Tenfold increase in renewable power could still allow price decrease
The US could increase the proportion of electricity generated from renewable sources to about 10 times current levels over the next 20 years, and still see a 13 percent decrease in electricity prices, according to a new study by the Union of Concerned Scientists (UCS).
Increasing the amount of electricity generated from wind, solar, plants and geothermal sources to these levels would freeze power plant emissions of carbon dioxide at about year 2000 levels, helping the US meet reduction targets set by the Kyoto global warming treaty.
Congress introduced six electricity deregulation bills in 1998 to ensure continued growth of generation from renewable sources.
The UCS report, A Powerful Opportunity: Making Renewable Electricity the Standard, examines the costs and benefits of these federal proposals to date.
The report contrasts a strong proposal by Senator James Jeffords (Republican, Vermont), which would increase renewables to 20 percent of electricity generation by 2020, and a weaker proposal by the Clinton Administration, which would result in a share of 5.5 percent by 2010.
“Congress has a powerful opportunity to clean up America’s electricity by making renewable energy the standard,” said Steve Clemmer, Senior Energy Analyst at UCS and main author of the report. “Our report shows that even the strongest proposals in Congress are very affordable and will make major strides in improving the environment.”
In the next 20 years electricity costs are expected to fall as expensive existing power plants are replaced with cheaper and more efficient ones.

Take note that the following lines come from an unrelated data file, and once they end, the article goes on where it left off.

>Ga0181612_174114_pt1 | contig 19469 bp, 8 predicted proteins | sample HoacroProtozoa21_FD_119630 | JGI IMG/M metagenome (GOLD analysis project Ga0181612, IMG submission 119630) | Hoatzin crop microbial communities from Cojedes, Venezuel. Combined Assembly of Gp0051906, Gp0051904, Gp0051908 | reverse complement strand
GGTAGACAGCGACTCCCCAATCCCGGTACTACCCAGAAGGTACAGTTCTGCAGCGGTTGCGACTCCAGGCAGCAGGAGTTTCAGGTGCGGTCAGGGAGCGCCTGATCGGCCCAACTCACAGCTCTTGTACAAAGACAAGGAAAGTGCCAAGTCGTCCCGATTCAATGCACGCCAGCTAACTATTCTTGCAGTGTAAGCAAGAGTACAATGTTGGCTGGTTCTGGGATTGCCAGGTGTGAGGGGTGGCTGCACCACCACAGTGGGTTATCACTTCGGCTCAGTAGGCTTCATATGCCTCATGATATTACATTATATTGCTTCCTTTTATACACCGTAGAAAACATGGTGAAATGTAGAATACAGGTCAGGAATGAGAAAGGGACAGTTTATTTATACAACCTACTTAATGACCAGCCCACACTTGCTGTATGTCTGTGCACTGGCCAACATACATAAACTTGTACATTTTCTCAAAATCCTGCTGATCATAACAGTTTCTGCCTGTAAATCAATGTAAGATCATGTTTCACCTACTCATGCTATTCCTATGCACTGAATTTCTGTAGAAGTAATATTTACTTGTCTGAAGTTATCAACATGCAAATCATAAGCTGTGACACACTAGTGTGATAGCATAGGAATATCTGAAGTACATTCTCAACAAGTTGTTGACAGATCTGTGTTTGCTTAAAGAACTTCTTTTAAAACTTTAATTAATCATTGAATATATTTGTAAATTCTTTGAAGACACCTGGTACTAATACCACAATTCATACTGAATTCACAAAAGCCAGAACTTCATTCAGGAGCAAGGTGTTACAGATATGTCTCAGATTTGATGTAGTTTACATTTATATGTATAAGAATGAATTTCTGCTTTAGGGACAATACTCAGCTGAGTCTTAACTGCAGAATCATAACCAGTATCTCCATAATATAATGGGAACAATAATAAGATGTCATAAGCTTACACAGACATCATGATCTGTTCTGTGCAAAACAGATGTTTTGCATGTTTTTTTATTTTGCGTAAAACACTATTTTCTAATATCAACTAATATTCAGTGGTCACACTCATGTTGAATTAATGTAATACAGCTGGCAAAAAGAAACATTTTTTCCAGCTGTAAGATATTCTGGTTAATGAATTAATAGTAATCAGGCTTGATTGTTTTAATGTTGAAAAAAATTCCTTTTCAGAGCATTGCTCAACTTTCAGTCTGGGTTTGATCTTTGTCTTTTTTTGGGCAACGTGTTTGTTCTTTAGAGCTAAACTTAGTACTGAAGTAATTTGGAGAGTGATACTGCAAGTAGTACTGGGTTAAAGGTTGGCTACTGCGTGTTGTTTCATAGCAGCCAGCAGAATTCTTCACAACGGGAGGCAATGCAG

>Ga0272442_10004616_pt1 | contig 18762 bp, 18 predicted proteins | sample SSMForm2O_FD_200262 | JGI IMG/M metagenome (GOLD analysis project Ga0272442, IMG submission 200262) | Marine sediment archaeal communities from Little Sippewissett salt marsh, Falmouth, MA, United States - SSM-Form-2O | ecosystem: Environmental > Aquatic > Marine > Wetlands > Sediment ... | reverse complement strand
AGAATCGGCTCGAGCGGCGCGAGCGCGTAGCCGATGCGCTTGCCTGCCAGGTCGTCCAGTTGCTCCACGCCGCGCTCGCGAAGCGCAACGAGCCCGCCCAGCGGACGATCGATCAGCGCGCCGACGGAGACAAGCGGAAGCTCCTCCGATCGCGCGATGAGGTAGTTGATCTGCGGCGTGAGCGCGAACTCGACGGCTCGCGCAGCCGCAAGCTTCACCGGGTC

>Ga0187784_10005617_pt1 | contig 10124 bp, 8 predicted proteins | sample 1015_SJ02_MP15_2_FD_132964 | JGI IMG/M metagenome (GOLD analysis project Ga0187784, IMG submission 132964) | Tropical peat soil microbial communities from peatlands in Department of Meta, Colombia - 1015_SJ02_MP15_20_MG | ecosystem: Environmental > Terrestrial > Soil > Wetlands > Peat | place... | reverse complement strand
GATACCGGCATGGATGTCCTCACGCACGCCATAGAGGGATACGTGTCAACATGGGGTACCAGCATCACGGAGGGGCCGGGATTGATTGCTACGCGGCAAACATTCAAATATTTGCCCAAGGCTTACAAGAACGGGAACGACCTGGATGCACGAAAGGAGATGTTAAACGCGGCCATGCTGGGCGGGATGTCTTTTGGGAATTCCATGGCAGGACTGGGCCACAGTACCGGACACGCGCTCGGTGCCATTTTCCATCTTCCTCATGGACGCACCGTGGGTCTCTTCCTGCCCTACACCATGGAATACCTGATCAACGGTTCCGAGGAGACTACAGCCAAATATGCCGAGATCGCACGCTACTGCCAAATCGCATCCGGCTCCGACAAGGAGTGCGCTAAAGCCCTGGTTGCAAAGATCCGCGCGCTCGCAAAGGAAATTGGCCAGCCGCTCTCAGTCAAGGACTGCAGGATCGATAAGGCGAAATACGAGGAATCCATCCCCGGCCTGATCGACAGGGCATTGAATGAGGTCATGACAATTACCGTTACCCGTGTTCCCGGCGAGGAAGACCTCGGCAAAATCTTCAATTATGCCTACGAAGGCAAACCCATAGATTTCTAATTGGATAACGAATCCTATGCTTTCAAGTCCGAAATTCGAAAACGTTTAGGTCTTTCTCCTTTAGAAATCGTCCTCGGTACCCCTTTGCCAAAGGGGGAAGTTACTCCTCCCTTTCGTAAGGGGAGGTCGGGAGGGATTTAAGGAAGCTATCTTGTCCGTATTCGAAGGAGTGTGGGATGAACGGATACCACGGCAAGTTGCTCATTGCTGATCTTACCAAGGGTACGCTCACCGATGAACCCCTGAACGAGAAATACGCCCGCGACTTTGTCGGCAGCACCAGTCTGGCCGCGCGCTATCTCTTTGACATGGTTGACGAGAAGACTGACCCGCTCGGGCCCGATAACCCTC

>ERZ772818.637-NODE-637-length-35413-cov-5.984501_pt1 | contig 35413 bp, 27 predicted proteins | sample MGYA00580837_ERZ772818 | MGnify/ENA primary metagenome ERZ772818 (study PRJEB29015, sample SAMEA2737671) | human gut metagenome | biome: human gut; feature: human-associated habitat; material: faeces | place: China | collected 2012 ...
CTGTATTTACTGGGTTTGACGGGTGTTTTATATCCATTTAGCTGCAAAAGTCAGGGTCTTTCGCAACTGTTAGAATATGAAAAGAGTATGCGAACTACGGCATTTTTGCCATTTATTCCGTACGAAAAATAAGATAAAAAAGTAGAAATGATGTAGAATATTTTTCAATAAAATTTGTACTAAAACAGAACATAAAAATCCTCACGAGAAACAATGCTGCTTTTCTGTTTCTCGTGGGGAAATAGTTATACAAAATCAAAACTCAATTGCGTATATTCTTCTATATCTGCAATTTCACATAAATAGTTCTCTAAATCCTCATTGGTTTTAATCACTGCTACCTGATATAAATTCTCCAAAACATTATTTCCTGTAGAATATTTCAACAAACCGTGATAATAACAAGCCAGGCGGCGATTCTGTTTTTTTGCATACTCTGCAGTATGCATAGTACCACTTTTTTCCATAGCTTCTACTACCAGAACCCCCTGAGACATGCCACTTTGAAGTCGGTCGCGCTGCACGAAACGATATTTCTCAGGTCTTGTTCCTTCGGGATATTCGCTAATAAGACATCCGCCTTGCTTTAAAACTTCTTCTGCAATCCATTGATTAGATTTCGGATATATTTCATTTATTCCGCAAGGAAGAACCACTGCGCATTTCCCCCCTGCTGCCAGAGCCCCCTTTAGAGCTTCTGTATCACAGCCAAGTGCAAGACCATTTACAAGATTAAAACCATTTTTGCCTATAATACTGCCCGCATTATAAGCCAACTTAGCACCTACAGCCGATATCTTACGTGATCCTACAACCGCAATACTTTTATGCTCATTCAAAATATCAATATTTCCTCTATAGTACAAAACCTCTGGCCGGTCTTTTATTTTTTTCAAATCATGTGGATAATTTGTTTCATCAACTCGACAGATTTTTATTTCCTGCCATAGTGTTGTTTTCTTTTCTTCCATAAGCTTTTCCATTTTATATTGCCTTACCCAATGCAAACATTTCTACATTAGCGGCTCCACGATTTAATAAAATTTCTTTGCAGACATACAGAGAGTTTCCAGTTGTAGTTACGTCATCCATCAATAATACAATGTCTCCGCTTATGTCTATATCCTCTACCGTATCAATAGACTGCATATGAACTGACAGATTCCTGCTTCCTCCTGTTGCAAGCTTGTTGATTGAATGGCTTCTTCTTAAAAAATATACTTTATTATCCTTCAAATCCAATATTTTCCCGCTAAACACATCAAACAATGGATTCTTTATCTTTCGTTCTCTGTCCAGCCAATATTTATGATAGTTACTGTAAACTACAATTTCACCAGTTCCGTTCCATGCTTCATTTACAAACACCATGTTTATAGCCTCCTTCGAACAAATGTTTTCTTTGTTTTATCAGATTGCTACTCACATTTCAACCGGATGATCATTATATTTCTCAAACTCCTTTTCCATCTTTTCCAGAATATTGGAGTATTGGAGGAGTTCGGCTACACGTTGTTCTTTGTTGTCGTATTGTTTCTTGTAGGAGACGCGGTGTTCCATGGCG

UCS found that under every federal proposal to increase renewables, electricity bills would still be lower than today’s bills. The proposals would dedicate a fraction of those savings to develop clean new technologies, while reducing air pollution and the threat of global warming.
For example, under the Jeffords proposal, a typical household’s average monthly electricity bill would decline from $40 today to $35.47 in 2020: only $1.33 less in monthly savings than if reliance on conventional power plants continues at present levels.
“Federal proposals to deregulate the electricity industry would repeal current laws that support renewable energy,” said Alan Nogee, UCS Energy Program Director. “Yet, poll after poll has shown that Americans want more renewable energy. It is critical that a deregulated electricity market allow a new generation of clean energy technologies to compete.”
A companion report, Powerful Solutions: 7 Ways to Switch America to Renewable Electricity shows that eight states have already adopted minimum renewable energy requirements. Seven states have also adopted new renewable energy funds, totalling about $1 billion over the next 10 years. Based on California’s experience, these funds will likely leverage an additional $2 billion in private investment. Together, these state initiatives will likely provide enough renewable electricity over the next 10 years to power 4 million homes.
“States as diverse as Connecticut, Iowa, Arizona, and California have demonstrated national leadership in developing new renewable technologies that can clean up the environment, create jobs, and increase our fuel diversity and energy independence,” said Nogee.
Many studies have shown that renewables would create more jobs and income than investments in coal and natural gas power plants. For example, a Wisconsin report found that renewables could provide six percent of the state’s electricity and add 3,300 new jobs, $81 million in disposable income, and $165 million in gross state product.